The bridge’s most intriguing engineering aspect was how the lift span and its counterweights worked. The 900-ton span was balanced by two 450-ton concrete weights, one on each end of the bridge. The span and its counterweights were connected by twelve 1 7/8-inch cables that ran over four sheaves—wheels twelve feet in diameter and weighing 14 tons each—one at each top corner of the structure. As the span went up the counterweights came down. The cables, in turn, were so heavy that they too had to be balanced. This was accomplished by attaching chains to each of the two concrete counterweights; they resemble extremely large bicycle chains measuring 81 feet long and weighing approximately 259 pounds per foot. The bridge was so well balanced that when the first paint job was applied—tinted “Essex” green, a dark green similar to forest—the counterweights had to be adjusted to compensate for the weight of the paint. (See the appendix for diagrams of how the bridge works.)
Numerous inspections and test lifts continued until March 29, 1930, when the Corps of Engineers tug USS Essayons passed outbound to officially test the bridge’s readiness, becoming the first vessel to pass beneath the completed bridge. The first big carrier to pass beneath the bridge, the F. E. Taplin, did so on April 24. Near the end of April the City Council adopted an extensive set of rules for the bridge’s operation that covered right of way, loitering, warning signals, special consideration for emergency vehicles, how close a car could come to the bridge when it was raised, and others mostly to do with safe operation. Pedestrian rides were strictly forbidden, and violating any of the rules was a misdemeanor punishable by a fine of up to $100 or eighty-five days in jail. A few days later the KCBC notified the City Council that they considered their job complete. A contingency of city officials including the mayor, all five city council commissioners, the city attorney, and the city engineer followed up their biweekly meeting with an inspection of the bridge. It took nearly a month to work out some minor issues based on requests of the War Department, but on June 5, 1930, Duluth took possession of its aerial lift bridge.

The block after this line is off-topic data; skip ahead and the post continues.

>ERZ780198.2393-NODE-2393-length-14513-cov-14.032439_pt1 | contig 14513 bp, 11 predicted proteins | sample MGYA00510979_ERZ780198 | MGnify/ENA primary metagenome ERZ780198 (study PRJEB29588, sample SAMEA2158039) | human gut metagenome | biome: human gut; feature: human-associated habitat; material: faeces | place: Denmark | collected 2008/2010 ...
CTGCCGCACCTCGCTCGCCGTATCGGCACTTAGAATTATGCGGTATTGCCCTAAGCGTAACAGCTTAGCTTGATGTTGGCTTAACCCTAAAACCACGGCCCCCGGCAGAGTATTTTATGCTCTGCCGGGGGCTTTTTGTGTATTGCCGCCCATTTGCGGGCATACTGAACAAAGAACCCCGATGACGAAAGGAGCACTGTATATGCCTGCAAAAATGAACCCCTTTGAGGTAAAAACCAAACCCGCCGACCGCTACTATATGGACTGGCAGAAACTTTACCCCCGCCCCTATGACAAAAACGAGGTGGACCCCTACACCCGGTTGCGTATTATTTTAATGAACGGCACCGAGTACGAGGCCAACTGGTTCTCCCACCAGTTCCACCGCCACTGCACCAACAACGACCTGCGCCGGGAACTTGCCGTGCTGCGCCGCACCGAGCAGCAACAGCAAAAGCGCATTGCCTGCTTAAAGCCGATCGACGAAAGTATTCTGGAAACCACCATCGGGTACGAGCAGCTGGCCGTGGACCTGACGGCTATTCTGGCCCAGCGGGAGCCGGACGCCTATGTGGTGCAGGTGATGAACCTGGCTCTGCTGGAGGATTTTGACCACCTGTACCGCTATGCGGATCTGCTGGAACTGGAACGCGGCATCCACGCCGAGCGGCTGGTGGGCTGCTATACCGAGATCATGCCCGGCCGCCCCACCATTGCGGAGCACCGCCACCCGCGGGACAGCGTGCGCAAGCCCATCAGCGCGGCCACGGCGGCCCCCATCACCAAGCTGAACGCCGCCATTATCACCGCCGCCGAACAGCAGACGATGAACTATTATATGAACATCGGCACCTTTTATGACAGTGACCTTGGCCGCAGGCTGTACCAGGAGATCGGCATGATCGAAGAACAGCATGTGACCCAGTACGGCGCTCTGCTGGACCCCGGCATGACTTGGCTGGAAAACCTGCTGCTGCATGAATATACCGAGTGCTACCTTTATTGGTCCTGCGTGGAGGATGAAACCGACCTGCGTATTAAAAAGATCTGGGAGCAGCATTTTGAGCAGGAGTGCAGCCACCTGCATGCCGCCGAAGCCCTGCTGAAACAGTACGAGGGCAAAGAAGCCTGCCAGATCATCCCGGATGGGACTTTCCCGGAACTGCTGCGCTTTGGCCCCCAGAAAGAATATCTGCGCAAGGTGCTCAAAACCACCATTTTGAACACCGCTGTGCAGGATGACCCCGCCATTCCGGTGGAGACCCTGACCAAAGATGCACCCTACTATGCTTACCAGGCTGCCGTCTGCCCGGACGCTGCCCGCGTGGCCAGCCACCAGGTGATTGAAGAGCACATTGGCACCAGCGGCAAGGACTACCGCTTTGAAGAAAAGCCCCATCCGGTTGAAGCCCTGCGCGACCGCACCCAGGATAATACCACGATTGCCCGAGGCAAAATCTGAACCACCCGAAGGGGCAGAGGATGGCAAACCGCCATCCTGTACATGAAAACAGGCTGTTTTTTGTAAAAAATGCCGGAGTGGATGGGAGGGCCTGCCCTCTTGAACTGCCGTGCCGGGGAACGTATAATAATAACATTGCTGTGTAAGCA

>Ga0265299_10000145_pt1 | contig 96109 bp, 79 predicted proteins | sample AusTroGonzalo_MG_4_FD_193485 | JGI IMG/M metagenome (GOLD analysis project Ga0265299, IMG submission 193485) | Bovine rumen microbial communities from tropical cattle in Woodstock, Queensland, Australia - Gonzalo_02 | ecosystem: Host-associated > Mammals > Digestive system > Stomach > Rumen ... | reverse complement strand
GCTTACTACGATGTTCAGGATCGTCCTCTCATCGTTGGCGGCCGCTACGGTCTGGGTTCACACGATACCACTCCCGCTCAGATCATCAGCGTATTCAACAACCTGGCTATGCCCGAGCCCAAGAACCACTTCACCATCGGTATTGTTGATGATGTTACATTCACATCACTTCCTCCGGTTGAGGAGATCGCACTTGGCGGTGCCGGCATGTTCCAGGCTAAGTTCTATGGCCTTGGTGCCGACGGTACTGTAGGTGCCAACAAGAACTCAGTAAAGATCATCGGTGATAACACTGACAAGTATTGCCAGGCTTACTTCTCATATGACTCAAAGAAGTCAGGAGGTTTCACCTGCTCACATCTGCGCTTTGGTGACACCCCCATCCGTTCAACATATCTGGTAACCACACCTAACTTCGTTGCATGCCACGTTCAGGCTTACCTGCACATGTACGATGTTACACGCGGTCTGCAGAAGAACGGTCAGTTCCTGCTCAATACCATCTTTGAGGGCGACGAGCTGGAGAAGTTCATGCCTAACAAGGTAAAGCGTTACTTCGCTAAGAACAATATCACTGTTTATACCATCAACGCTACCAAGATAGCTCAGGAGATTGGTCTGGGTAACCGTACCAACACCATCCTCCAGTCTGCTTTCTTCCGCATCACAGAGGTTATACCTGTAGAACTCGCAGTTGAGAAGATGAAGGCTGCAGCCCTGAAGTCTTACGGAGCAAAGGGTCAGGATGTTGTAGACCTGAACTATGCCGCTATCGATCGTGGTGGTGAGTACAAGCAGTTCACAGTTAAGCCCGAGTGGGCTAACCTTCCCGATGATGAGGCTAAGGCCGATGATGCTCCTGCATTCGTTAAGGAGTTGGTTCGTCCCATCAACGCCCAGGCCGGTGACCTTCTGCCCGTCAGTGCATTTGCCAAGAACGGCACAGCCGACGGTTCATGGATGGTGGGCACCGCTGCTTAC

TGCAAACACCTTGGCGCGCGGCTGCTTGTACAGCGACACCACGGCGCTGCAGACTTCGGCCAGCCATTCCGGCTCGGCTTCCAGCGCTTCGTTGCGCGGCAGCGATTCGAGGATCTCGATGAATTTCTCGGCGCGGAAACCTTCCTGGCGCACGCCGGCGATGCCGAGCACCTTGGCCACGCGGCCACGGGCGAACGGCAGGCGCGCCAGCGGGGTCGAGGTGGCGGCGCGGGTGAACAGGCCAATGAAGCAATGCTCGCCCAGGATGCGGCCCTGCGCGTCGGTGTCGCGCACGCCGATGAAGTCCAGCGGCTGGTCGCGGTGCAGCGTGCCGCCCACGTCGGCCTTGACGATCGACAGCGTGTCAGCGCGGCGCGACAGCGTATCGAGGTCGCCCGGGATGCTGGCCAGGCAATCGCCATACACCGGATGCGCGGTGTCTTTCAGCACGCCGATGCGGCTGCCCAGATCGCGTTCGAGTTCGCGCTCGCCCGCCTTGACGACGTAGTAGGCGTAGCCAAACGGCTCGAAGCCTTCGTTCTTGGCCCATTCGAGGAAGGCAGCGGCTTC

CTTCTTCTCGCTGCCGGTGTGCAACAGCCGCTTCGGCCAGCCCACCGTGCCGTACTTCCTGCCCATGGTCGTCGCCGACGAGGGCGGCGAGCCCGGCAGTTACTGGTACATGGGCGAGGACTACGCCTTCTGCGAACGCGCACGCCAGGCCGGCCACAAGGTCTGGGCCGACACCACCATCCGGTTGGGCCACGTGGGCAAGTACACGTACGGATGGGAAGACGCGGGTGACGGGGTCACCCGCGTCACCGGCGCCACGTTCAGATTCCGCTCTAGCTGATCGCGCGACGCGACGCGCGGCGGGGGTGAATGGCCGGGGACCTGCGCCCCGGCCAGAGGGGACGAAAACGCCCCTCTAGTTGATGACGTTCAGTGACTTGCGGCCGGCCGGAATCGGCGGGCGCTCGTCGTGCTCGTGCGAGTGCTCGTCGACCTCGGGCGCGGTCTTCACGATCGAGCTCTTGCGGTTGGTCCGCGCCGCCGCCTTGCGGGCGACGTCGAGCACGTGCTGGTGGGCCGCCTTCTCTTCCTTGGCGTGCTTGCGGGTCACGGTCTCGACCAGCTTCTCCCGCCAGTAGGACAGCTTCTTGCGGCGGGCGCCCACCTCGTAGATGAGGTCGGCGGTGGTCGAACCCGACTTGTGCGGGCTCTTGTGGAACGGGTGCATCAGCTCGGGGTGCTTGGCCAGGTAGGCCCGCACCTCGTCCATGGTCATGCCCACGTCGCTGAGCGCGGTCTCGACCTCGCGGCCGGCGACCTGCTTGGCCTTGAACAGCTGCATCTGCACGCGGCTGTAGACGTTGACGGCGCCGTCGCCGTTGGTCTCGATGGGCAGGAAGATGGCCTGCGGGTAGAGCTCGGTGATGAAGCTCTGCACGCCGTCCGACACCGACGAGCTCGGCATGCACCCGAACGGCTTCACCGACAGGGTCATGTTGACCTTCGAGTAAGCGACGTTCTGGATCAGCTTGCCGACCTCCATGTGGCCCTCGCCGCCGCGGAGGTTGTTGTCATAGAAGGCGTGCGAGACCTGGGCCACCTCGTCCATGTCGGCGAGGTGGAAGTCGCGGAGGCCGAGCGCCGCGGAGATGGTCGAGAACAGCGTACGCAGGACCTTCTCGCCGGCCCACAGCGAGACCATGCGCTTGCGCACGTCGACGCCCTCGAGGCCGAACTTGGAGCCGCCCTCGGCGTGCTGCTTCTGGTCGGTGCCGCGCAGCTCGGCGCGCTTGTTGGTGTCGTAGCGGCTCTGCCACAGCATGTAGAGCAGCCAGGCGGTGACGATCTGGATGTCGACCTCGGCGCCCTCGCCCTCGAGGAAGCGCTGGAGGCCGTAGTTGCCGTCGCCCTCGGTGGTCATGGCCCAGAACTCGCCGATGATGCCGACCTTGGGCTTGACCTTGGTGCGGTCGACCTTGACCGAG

Unlike the myriad troubles the aerial transfer bridge experienced its first year, the months after the new bridge began operation seemed relatively problem free. Operators noticed some cable fraying, which they easily corrected. The emergency gasoline engine was used once, but this was traced to an operator’s mistake. But Bridge Superintendant Leonard Green found plenty wrong with the bridge: the back-up engines were too slow for emergencies, four hundred rivets were missing, the shifting gear was impractical and did not allow for quick shifting, the operators house’s windows weren’t weather-tight, the height indicator was falling apart, the main shaft’s coupling was loose, and the oilless bearing sheaves and working cables screamed from a lack of grease, which leaked from the counterweight sheaves. He made his complaints known to the City Council, which decided to withhold $27,500 it still owed KCBC to address these issues and to cover the financial responsibility for changes requested by the War Department that the builders had not completed.
Harrington, Howard & Ash quickly came to the KCBC’s defense, claiming that most of Green’s issues were unfounded. Not a single rivet was missing, let alone four hundred, and the fact that the height indicator had “fallen to pieces” was an issue of maintenance, and therefore the City’s fault. They did admit that keeping the sheaves greased remained a problem, and recommended that the city simply hire someone to clean and replace the grease “as often as necessary.” This proved impractical. Eventually Chicago’s Viscosity Oil Company came up with an exceptionally heavy grease that did the job. The reason Green thought the emergency gearing was too slow, the company said, was that it “was never intended for general operation but only when the span might be covered with ice, increasing the load to be lifted.” It had a different gear ratio to handle the larger load, and therefore worked more slowly. But more important than Green’s complaints was that Major Bullard of the Engineers agreed with them—and wanted a faster emergency gear if the bridge was to sit over his canal. In December Bullard, upon witnessing the bridge raise faster than he had seen before, told city commissioners that if all the operators were trained to handle the bridge like that, he would drop his request for alterations. The newspaper joked that the bridge operators were being sent to “school to study gear shifting.”
Each issue was either addressed or eventually settled. In October W. A. Anderson & Co. put the final touches on the bridge: a fresh deep Essex green paint job over the bridge’s old towers.